Age-inclusive humanitarianism

Our journey in reaching and advocating for older people in humanitarian emergencies

Since HelpAge International was founded in 1983, it has worked for older people and their needs to be included whenever humanitarian emergencies happen.

Its ambition is to transform the international humanitarian system to become age-inclusive, promoting older people’s dignity, wellbeing and voice. 


Reaching older people in humanitarian emergencies 

HelpAge supported older people in humanitarian emergencies from the outset. Colleagues responded alongside Help the Aged (now Age UK) to support those affected by the 1983-1985 famine in Ethiopia, the refugees from Mozambique arriving in Zimbabwe and, from 1993, the floods that swept across Mozambique.  

In 1994, as refugees fled across the border into Tanzania to escape the genocide in Rwanda, HelpAge mounted its first unilateral response. Smart Daniel, now Tanzania’s Country Director, recalls how Tanzania, historically a stable country, was inundated by the shift in humanitarian resources from overseas. “HelpAge experts came in from different parts of Europe and Zimbabwe where there was experience of hosting refugees,” he says. 

“I was a student at the time. My housemate was travelling past the flow of refugees and noticed HelpAge doing great work there. He mentioned it to me, and we approached to see if we could help voluntarily. After graduating two years later, we both got jobs with HelpAge.”  

In Asia, HelpAge’s first response to a humanitarian emergency came in 2000 following a devastating earthquake in Gujarat, India. Godfred Paul, now HelpAge’s country director for Myanmar, remembers supporting HelpAge India’s response and how it helped lay the groundwork for HelpAge’s response to the 2004 Asian tsunami. The emergency response in Gujarat evolved into a longer-term programme that ended in 2004. 

I remember just before Christmas saying how it had been a tough year and how at last, we had a break to relax. But then the tsunami unfolded on our televisions a few days later.

Godfred Paul

The Asian Tsunami of 2004: A pivotal moment for HelpAge 

The tsunami across southern Asia on 26 December 2004 claimed more than 220,000 lives in 11 countries. Godfred returned to India from his home in Thailand to support the response there. 

HelpAge received a large grant from the UK’s Department for International Development and a further £8 million from the Disaster Emergency Committee (DEC) Appeal through its UK partner Help the Aged. This was used to support more than 200,000 people in Indonesia’s Banda Aceh, Sri Lanka and India.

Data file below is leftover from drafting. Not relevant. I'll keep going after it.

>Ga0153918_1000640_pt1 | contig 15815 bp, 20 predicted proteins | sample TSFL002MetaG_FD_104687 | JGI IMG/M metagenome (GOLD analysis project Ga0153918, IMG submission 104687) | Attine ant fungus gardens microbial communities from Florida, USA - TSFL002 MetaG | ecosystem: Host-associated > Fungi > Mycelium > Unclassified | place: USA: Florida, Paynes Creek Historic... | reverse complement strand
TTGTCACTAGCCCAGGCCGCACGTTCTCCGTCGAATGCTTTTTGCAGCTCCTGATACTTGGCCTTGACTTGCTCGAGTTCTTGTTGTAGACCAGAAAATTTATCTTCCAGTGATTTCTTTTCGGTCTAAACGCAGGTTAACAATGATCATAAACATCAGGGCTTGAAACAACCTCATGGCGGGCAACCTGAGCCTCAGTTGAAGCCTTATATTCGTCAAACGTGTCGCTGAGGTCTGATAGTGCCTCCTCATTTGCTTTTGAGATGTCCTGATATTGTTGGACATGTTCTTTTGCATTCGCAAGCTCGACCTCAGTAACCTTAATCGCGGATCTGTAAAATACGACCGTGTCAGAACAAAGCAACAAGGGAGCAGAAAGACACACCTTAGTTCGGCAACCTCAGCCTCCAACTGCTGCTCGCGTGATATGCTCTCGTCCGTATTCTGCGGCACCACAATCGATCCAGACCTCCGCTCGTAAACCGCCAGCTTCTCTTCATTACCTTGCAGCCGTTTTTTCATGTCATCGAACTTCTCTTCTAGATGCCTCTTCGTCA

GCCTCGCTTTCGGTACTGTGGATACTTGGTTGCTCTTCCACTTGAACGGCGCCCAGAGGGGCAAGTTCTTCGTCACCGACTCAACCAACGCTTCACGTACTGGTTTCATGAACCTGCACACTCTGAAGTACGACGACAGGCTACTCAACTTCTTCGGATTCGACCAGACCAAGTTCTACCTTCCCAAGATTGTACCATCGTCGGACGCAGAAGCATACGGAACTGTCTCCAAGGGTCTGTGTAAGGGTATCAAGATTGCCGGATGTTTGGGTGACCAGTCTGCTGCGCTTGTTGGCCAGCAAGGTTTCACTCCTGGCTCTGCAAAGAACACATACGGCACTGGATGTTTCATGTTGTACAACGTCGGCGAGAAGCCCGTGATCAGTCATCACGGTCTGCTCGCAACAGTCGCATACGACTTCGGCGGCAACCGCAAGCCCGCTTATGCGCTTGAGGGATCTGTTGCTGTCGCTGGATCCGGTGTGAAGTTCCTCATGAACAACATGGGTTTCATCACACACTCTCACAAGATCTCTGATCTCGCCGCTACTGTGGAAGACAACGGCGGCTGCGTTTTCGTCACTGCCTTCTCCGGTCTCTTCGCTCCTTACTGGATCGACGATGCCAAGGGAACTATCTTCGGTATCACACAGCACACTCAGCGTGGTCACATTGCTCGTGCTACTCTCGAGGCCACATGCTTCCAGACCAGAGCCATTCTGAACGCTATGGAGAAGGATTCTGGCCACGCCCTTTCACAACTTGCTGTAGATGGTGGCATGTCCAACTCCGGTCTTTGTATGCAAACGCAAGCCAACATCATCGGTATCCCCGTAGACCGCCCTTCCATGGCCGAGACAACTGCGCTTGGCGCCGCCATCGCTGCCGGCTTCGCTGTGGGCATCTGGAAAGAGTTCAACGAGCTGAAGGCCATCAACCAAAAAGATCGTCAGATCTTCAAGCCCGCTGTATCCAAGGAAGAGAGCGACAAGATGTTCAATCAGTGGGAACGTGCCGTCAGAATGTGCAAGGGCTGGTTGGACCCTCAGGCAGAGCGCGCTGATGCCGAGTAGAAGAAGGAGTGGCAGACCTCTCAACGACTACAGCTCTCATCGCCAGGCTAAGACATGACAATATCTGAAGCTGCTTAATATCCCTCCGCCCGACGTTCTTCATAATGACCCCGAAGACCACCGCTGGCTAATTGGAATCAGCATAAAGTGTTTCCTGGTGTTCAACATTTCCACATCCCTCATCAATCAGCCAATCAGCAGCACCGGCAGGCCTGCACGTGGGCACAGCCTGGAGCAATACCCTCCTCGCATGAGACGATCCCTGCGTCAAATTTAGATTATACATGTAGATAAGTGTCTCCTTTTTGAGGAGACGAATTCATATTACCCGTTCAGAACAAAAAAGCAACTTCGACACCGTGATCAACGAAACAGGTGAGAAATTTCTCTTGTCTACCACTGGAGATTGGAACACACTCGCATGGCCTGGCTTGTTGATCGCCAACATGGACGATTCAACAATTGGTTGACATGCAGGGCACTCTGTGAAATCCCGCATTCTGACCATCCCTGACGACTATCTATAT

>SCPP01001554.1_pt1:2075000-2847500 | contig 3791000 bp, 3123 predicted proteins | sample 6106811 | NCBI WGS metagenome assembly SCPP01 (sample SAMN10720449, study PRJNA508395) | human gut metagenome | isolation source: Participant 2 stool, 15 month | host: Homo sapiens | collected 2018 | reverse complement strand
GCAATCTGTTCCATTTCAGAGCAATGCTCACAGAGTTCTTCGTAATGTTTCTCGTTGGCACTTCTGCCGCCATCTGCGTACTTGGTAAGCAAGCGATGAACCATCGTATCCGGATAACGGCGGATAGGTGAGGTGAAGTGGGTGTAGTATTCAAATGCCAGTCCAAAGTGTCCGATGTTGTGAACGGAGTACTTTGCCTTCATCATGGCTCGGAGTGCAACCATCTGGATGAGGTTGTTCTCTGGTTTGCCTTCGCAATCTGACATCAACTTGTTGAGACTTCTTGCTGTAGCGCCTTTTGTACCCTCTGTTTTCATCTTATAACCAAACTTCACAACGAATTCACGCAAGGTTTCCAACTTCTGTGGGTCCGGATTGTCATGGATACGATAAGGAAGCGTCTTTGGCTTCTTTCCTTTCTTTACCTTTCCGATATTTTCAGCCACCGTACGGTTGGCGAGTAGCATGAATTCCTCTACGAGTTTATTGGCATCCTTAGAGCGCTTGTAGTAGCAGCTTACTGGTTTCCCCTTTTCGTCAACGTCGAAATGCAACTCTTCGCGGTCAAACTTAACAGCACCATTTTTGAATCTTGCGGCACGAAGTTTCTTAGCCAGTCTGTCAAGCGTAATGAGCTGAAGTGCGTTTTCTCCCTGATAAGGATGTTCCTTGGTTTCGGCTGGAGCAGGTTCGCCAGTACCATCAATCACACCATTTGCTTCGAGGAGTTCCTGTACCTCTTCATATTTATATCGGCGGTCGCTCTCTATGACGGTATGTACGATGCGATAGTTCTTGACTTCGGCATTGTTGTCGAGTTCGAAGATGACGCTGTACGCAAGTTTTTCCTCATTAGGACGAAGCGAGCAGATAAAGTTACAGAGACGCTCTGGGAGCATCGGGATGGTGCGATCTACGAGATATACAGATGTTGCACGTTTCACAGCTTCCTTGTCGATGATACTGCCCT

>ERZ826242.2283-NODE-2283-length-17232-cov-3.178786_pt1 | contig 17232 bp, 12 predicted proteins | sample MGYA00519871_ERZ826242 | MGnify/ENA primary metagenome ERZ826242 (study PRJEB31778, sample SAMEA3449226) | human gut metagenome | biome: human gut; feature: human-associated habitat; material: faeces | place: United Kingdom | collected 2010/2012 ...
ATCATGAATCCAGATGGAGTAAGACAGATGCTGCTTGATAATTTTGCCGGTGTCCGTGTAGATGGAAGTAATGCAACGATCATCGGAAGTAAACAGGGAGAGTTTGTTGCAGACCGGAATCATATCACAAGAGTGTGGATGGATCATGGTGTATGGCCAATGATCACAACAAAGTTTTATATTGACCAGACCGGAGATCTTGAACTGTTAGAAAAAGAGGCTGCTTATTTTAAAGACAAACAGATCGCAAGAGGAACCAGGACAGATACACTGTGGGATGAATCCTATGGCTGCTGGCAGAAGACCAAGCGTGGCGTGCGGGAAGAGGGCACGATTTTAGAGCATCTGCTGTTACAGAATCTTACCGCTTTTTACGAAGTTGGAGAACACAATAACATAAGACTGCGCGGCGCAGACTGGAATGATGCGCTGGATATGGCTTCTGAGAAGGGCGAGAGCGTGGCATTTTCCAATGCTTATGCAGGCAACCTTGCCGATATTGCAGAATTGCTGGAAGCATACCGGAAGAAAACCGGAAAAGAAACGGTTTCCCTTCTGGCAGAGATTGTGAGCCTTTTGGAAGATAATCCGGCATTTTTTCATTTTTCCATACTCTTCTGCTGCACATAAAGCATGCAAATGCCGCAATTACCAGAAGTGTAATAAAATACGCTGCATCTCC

According to Mark Gorman, then HelpAge Policy Director, the response to the tsunami marked a ‘real shift’ in the way the organisation worked because it was led by partners for the first time. One partner, HelpAge Sri Lanka, was among the first responders and won accolades for its work.  

In a report, From Disaster to Development, HelpAge and Help the Aged shared details of the response from meeting immediate needs to providing support so that older people could rebuild their lives and make an income for themselves.  

The report explains: “We did this with older people as older people themselves have a wealth of experience they can share and are best equipped to know what they need to rebuild their lives in the face of disaster.” 

Older people power: involvement and impact in humanitarian responses 

Older people have been at the heart of HelpAge’s humanitarian responses, whether in helping to collect data, monitoring impact or delivering assistance. Involvement has also given older people a sense of purpose and an opportunity to be heard. HelpAge’s work with Older People’s Associations (OPAs) perhaps best exemplifies this. 

Working with local partners at the local level, OPAs in some countries, including Mozambique, Ethiopia and Pakistan, carry out needs assessments to identify the assistance required, deliver the support, and monitor the impact. This frees up HelpAge staff to advocate for older people at the regional or national level and is something HelpAge would like to see more. In Ethiopia, Sofia Mohamed, Senior Programme Officer, says: “At the national level, HelpAge collaborates with the government and major agencies, while it is the OPAs (Older Persons’ Associations) who play a crucial role at the local level in identifying needs, implementing programs, and monitoring their effectiveness.”